Should Unemployment Insurance Vary With the Unemployment Rate? Theory and Evidence
We study how the level of unemployment insurance (UI) benefits that trades off the consumption smoothing benefit with the moral hazard cost of distorting job search behavior varies over the business cycle. Empirically, we find that the moral hazard cost is procyclical, greater when the unemployment rate is relatively low. By contrast, our evidence suggests that the consumption smoothing benefit of UI is acyclical. Using these estimates to calibrate our model, we find that a one standard deviation increase in the unemployment rate leads to a roughly 14 to 27 percentage point increase in the welfare-maximizing wage replacement rate.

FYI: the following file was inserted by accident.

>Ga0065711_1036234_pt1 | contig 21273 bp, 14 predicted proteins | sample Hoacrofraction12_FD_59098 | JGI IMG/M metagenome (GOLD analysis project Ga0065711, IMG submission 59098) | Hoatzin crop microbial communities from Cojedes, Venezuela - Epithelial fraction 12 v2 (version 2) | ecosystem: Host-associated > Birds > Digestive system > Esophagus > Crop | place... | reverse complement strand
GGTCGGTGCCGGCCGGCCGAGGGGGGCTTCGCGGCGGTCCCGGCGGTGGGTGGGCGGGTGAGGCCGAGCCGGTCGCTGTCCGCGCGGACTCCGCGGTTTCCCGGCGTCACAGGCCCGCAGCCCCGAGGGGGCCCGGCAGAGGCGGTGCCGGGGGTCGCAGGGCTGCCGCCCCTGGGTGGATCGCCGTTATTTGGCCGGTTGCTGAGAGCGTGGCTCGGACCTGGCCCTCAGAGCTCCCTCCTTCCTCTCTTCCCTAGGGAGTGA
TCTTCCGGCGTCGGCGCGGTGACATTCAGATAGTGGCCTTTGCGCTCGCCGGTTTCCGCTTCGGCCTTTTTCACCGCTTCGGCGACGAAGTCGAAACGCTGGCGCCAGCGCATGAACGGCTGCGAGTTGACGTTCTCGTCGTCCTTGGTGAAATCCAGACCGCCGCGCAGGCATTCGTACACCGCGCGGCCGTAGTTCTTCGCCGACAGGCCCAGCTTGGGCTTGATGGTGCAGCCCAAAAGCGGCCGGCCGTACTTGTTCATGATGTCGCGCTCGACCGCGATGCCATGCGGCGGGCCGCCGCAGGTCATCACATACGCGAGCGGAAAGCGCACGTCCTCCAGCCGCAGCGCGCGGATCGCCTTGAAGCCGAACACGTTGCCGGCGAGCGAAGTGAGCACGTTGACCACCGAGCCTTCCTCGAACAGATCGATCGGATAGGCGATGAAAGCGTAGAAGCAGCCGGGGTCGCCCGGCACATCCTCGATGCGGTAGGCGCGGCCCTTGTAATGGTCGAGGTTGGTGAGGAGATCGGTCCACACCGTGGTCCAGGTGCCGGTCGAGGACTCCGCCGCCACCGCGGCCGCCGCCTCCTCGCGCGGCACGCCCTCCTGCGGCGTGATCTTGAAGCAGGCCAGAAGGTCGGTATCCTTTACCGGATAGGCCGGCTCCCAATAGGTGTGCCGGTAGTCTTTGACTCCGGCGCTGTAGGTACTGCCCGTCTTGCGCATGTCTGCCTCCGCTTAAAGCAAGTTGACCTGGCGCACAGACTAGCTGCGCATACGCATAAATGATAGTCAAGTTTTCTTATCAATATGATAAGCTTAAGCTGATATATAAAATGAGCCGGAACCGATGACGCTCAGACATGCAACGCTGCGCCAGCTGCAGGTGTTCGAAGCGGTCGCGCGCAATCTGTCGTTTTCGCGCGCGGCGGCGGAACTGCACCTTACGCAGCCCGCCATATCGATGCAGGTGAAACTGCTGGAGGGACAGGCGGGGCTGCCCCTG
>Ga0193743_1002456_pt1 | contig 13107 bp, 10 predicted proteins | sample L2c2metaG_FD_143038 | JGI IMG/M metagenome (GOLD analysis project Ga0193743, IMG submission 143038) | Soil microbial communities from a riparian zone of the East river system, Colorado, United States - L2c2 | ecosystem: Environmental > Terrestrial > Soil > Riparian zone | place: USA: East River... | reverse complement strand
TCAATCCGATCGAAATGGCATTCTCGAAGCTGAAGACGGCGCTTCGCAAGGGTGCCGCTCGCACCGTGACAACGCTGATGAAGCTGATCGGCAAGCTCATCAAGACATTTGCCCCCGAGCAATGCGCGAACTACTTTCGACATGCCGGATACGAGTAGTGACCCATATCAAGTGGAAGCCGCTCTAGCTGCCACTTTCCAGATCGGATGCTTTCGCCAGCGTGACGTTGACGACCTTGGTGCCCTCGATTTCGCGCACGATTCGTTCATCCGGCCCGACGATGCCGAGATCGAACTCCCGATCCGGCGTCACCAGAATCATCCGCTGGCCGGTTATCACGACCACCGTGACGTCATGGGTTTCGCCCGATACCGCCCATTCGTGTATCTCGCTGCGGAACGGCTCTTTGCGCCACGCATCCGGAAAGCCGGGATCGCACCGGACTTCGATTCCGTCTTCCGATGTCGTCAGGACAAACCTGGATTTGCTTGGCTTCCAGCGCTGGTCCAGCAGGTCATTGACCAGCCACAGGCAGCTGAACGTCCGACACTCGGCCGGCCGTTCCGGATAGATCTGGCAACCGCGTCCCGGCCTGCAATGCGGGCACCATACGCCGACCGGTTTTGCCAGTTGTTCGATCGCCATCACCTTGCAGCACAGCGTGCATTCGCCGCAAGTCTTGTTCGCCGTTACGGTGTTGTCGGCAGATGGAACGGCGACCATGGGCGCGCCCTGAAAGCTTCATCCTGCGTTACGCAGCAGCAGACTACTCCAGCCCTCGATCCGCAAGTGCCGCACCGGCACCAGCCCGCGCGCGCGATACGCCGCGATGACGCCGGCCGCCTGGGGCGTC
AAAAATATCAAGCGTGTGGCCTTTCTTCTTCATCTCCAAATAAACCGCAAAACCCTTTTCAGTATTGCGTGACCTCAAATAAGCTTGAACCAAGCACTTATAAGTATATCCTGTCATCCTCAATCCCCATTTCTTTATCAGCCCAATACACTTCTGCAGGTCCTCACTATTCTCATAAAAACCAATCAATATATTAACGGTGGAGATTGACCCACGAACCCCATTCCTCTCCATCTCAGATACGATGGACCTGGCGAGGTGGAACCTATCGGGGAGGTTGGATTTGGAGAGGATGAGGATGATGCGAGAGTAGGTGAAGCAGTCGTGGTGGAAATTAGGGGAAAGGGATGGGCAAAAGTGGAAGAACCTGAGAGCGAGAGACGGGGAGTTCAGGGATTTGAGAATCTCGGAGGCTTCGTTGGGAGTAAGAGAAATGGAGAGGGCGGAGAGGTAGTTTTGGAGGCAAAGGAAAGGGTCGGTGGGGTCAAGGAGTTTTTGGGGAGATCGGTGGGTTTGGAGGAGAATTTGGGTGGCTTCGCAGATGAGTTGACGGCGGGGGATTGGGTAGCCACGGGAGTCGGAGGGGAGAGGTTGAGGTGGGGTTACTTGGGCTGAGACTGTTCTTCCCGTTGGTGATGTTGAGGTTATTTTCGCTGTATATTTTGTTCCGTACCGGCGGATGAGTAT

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Document Object Identifier (DOI): 10.3386/w17173
Published: Kory Kroft & Matthew J. Notowidigdo, 2016. "Should Unemployment Insurance Vary with the Unemployment Rate? Theory and Evidence," The Review of Economic Studies, vol 83(3), pages 1092-1124. citation courtesy of
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